Document Type


Date of Degree

Summer 2015

Degree Name

PhD (Doctor of Philosophy)

Degree In


First Advisor

Flatté, Michael E.

First Committee Member

Boggess, Thomas F.

Second Committee Member

Wohlgenannt, Markus

Third Committee Member

Toor, Fatima

Fourth Committee Member

Anderson, David R.


The emerging field of spintronics relies on the manipulation of electron spin in order to use it in spin-based electronics. Such a paradigm change has to tackle several challenges including finding materials with sufficiently long spin lifetimes and materials which are efficient in generating pure spin currents. This thesis predicts that two types of material families could be a solution to the aforementioned challenges: complex oxides and bismuth based materials.

We derived a general approach for constructing an effective spin-orbit Hamiltonian which is applicable to all nonmagnetic materials. This formalism is useful for calculating spin-dependent properties near an arbitrary point in momentum space. We also verified this formalism through comparisons with other approaches for III-V semiconductors, and its general applicability is illustrated by deriving the spin-orbit interaction and predicting spin lifetimes for strained SrTiO3 and a two-dimensional electron gas in SrTiO3 (such as at the LaAIO3/SrTiO3 interface). Our results suggest robust spin coherence and spin transport properties in SrTiO3 related materials even at room temperature.

In the second part of the study we calculated intrinsic spin Hall conductivities for bismuth-antimony Bi1-xSbx semimetals with strong spin-orbit couplings, from the Kubo formula and using Berry curvatures evaluated throughout the Brillouin zone from a tight-binding Hamiltonian. Nearly crossing bands with strong spin-orbit interaction generate giant spin Hall conductivities in these materials, ranging from 474 ((ћ/e-1cm-1) for bismuth to 96((ћ/e-1cm-1) for antimony; the value for bismuth is more than twice that of platinum. The large spin Hall conductivities persist for alloy compositions corresponding to a three-dimensional topological insulator state, such as Bi0.83Sb0.17. The spin Hall conductivity could be changed by a factor of 5 for doped Bi, or for Bi0.83Sb0.17, by changing the chemical potential by 0.5 eV, suggesting the potential for doping or voltage tuned spin Hall current. We have also calculated intrinsic spin Hall conductivities of Bi2Se3 and Bi2Te3 topological insulators from an effective tight-binding Hamiltonian including two nearest-neighbor interactions. We showed that both materials exhibit giant spin Hall conductivities calculated from the Kubo formula in linear response theory and the clean static limit. We conclude that bismuth-antimony alloys and bismuth chalcogenides are primary candidates for efficiently generating spin currents through the spin Hall effect.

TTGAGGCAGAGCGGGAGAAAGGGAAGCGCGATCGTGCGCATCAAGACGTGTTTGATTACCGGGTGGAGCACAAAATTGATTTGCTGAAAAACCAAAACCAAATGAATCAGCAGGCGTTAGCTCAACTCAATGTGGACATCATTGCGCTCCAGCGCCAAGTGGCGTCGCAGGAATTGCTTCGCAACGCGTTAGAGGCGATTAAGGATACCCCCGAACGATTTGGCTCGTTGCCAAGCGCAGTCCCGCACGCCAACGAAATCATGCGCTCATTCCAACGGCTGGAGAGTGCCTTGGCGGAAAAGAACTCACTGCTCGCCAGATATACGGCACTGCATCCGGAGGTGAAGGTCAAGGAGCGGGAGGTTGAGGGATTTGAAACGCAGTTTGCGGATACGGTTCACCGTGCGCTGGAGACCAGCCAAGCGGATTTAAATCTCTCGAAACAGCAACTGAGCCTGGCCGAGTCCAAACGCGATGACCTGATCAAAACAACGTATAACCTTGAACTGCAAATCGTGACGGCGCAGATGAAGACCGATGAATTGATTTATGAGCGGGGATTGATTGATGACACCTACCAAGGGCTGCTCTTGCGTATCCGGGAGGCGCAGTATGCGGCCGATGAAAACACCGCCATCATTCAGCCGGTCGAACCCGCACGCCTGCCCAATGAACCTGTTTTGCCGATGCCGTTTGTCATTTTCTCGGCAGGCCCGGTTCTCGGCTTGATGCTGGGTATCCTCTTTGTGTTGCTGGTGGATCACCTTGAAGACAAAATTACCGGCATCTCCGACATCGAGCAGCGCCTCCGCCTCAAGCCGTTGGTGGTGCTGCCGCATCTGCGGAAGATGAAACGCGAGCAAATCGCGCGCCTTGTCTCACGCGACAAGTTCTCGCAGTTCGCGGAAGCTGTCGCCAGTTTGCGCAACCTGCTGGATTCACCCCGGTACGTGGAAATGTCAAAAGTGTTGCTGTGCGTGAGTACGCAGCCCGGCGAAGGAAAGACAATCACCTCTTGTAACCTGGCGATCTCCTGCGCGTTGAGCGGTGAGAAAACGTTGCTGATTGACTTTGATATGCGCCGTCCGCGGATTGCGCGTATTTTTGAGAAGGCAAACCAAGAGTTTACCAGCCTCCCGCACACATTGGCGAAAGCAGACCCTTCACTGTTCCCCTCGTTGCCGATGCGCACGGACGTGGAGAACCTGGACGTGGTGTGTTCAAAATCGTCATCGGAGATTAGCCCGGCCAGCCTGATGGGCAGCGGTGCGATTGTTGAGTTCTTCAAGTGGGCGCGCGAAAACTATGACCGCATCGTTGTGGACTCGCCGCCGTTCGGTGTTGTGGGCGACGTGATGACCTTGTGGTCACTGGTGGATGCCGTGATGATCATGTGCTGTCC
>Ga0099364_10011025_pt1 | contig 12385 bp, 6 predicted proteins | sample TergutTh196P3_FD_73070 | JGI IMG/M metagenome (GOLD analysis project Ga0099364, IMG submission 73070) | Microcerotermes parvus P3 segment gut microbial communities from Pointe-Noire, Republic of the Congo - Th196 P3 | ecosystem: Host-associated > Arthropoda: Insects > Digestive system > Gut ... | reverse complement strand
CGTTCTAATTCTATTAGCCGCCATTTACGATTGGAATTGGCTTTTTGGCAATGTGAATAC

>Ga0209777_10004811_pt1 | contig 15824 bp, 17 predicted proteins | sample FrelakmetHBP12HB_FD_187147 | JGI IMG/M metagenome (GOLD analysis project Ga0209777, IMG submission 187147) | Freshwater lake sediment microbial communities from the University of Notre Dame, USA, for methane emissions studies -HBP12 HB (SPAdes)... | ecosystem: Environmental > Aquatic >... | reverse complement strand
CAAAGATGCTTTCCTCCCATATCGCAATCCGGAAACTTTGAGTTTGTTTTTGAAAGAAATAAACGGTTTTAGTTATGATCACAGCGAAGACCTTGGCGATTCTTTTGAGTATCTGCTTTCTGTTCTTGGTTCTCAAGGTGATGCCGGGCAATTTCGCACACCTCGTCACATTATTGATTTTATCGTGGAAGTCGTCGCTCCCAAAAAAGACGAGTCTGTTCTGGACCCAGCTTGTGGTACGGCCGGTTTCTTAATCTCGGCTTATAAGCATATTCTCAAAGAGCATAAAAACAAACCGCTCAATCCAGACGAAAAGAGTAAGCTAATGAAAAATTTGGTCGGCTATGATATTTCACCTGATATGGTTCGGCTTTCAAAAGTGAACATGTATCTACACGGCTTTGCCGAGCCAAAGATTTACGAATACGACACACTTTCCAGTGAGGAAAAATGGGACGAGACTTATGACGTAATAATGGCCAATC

Public Abstract

Spintronics is an emerging field of condensed matter physics which aims to change the functioning principles of electronic devices. Spintronics offers a variety of opportunities for electron and nuclear spin, which are intrinsic properties of subatomic particles, to carry information and perform computations. This new paradigm for computer chips and memories promises more efficient devices with much higher speed, less power consumption, nonvolatility and even quantum computation. Recent progress in physics and materials engineering holds the promise of building such spintronic devices shortly. However, there are still several challenges that should be addressed. Two types of materials that are studied in this thesis aim to help solve two fundamental problems of spintronics: bismuth based alloys and topological insulators that can efficiently generate a spin current and complex perovskite oxides which can retain the polarization of spins for long times.

Complex oxides with a variety of properties and design flexibility are of particular interest for spintronic applications. In this thesis, we derive an effective spin-orbit Hamiltonian and calculate spin lifetimes of LaAlO3/SrTiO3 interfaces and SrTiO3 crystals. Our calculations show that these oxides have exceptionally long spin lifetimes even at room temperature. The second part of this work focuses on bismuth-based materials, such as bismuth-antimony alloys and bismuth chalcogenides, and proves that they are excellent materials for the generation of currents with full spin polarization. In conclusion, both SrTiO3 heterostructures and bismuth-related alloys and chalcogenides are promising candidates for materials to be used in spintronic transistors.


publicabstract, bismuth-antimony, complex oxides, spin Hall conductivity, spin lifetime, spintronics, topological insulator


xii, 134 pages


Includes bibliographical references (pages 117-134).


Copyright 2015 Cuneyt Sahin

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